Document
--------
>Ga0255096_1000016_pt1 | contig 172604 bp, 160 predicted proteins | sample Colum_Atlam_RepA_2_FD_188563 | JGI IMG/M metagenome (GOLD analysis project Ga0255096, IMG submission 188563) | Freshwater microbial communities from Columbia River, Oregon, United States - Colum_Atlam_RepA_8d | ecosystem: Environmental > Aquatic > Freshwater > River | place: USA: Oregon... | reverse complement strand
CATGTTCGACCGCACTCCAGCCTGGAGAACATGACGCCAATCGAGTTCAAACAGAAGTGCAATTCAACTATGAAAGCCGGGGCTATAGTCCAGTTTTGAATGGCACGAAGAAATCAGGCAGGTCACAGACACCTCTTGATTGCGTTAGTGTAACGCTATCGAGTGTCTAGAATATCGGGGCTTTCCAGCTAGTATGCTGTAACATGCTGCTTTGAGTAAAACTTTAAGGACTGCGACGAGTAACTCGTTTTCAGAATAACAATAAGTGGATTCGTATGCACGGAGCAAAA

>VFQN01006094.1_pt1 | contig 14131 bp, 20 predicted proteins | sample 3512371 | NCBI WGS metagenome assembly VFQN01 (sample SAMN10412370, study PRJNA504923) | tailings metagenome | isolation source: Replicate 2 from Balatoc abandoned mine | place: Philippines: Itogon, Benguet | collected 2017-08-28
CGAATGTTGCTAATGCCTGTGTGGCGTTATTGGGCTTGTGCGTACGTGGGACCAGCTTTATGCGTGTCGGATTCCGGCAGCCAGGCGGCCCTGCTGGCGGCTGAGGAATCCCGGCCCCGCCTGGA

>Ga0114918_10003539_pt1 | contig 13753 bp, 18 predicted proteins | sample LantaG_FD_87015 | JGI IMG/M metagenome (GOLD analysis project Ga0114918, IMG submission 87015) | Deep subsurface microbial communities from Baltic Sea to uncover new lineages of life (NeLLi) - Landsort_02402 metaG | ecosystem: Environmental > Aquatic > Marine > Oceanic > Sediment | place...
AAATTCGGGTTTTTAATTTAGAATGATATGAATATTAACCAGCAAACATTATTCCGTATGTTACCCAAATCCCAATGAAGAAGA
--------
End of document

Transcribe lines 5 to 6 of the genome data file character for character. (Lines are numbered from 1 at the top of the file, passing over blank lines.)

>Ga0114918_10003539_pt1 | contig 13753 bp, 18 predicted proteins | sample LantaG_FD_87015 | JGI IMG/M metagenome (GOLD analysis project Ga0114918, IMG submission 87015) | Deep subsurface microbial communities from Baltic Sea to uncover new lineages of life (NeLLi) - Landsort_02402 metaG | ecosystem: Environmental > Aquatic > Marine > Oceanic > Sediment | place...
AAATTCGGGTTTTTAATTTAGAATGATATGAATATTAACCAGCAAACATTATTCCGTATGTTACCCAAATCCCAATGAAGAAGA